Photographers, too, are innocent (sometimes) instruments of a critical fate. (I've never fathomed why photographers always want "a-great-big-smile-please"; and prefer their victims waving.) I did contrive to resist the blandishments of one who would have had me pictured blowing a kiss to Pittsburgh. But in Chicago, when the boys and girls of the Hyde Park High School turned out to see their Atlantic-flying Alumna, the picture men asked me to step forward from the stage upon a grand piano backed up to its edge, so as to include the youngsters as well as myself. Picture taken, picture published. Promptly arrived an acid letter from a friend: "How did you get on the piano?"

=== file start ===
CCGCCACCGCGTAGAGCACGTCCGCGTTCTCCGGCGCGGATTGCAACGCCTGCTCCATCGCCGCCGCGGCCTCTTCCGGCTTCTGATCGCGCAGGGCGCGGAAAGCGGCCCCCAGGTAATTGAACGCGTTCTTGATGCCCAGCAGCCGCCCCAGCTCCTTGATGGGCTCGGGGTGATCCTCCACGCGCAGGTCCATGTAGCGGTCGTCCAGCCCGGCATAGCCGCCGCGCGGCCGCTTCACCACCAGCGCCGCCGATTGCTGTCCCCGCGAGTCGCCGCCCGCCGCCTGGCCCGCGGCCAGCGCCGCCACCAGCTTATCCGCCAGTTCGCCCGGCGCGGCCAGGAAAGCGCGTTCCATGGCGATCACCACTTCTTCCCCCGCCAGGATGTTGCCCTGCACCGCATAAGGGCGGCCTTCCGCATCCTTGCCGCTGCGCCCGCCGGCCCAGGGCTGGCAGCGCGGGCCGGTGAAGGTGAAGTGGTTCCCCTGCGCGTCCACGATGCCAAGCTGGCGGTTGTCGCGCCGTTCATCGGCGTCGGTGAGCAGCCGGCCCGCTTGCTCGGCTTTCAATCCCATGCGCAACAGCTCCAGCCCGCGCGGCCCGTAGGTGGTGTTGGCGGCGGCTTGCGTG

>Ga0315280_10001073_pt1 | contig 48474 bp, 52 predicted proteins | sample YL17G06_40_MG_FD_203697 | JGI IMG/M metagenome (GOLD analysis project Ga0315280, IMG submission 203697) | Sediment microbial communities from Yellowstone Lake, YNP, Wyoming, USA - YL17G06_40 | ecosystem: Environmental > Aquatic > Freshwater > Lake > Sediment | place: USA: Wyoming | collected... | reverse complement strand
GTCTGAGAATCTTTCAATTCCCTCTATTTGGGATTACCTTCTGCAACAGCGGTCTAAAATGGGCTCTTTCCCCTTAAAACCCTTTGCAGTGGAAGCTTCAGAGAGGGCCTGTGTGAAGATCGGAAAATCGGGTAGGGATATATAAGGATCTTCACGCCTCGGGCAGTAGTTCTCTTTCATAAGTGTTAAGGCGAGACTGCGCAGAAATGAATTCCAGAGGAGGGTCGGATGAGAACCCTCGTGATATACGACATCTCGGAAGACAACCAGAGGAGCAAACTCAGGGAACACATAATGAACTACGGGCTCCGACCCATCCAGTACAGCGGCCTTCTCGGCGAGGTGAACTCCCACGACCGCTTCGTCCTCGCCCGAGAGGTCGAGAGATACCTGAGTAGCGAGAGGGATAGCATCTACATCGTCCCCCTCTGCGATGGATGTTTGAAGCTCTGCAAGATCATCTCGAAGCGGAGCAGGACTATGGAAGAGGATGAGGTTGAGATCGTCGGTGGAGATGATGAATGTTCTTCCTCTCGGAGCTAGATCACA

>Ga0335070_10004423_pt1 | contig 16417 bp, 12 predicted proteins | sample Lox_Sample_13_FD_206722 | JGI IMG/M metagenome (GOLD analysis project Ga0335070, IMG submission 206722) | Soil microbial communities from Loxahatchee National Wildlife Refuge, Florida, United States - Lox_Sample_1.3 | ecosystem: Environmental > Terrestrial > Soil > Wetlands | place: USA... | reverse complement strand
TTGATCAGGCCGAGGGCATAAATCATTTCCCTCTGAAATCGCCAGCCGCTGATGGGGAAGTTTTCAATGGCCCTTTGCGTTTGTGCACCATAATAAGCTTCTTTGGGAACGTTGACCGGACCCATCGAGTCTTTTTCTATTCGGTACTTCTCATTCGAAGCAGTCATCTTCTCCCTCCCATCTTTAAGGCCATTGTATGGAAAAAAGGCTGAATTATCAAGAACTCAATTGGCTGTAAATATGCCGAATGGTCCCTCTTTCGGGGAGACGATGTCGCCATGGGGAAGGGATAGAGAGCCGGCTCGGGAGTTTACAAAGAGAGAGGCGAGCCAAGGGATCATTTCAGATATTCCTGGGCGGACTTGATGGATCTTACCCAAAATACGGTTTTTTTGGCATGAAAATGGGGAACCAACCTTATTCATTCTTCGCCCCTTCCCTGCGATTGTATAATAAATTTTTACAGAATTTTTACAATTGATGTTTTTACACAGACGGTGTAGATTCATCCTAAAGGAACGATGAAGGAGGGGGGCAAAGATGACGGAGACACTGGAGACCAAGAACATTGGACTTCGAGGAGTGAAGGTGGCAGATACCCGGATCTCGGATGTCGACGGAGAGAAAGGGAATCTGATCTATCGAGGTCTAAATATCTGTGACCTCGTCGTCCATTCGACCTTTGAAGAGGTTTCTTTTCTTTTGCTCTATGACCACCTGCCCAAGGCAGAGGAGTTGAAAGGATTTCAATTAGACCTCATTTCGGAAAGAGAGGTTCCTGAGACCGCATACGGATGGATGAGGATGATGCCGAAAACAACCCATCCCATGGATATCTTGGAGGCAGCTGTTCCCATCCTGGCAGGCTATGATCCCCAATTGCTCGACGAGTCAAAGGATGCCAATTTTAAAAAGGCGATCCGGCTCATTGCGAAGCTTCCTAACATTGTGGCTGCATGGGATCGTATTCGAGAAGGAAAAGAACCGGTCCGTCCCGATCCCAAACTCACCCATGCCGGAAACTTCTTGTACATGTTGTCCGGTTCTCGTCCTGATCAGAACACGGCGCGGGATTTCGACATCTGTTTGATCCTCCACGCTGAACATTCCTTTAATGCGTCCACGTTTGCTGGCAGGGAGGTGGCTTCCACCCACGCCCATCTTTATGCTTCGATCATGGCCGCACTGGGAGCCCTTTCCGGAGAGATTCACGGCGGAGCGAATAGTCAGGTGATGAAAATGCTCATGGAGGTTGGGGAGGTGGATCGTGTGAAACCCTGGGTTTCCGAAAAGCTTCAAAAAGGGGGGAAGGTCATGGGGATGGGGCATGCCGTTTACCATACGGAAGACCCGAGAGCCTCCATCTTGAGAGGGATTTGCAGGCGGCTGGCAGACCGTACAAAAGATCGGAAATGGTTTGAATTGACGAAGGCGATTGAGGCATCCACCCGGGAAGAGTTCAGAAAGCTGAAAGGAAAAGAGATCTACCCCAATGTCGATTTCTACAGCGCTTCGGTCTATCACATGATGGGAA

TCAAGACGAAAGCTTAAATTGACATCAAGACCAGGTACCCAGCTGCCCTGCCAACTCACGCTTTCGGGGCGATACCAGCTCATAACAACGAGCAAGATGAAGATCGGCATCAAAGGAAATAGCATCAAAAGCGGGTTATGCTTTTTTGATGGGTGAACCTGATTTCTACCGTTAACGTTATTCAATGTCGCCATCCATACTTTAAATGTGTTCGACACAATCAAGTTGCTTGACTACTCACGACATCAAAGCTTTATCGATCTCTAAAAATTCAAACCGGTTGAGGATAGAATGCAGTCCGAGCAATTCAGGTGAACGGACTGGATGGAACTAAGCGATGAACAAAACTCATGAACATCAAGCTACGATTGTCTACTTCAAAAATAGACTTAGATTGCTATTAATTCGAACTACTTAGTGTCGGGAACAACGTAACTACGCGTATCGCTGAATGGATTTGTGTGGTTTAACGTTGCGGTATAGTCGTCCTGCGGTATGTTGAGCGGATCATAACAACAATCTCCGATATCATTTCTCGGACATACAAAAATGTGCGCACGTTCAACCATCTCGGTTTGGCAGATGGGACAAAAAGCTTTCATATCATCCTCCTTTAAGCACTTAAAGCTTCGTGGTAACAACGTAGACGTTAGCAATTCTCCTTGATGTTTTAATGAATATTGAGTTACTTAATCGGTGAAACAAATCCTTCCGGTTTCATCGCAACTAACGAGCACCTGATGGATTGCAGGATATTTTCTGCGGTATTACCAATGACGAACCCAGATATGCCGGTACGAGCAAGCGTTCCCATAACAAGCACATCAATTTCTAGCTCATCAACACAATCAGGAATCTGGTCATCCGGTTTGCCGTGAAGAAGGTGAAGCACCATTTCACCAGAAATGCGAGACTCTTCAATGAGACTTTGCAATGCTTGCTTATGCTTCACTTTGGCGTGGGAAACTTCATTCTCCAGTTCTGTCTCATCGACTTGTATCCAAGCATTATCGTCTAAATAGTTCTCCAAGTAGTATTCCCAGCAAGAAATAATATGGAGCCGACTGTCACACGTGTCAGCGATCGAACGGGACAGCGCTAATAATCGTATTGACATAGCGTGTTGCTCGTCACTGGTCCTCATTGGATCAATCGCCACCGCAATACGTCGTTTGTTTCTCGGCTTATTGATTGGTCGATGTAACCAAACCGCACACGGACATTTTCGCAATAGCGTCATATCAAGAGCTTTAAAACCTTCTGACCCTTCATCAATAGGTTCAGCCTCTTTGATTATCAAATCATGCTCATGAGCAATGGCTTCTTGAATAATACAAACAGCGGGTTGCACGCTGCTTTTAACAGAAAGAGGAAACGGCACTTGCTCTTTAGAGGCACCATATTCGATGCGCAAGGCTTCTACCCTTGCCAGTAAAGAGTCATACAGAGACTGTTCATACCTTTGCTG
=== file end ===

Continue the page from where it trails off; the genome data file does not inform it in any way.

Doubtless she visualized me in scandalizing progress through the west, leaping from piano to piano.

The school incident reminds me of my peripatetic education. My father was a railroad claim agent and attorney, his work seldom keeping him long in one place. As a result I graced the high schools of six different communities, and happened to be in Chicago when graduation day rolled around. During the first turmoil after our London arrival, cablegrams came from at least four communities, each one doing me the honor of claiming me as its very own. Beyond proclaiming the fact that I spent more time in Atchison, Kansas, than anywhere else, discretion, it seems to me, dictates silence as to other comparative allegiances.

A considerable crop of poetry, verse, and rhyme is chargeable to our flight, some of it far more meritorious than the subject sung. From the direct-by-mail offering, with which friendly souls seem wont to deluge those whose names appear in print, I garner the following excerpts: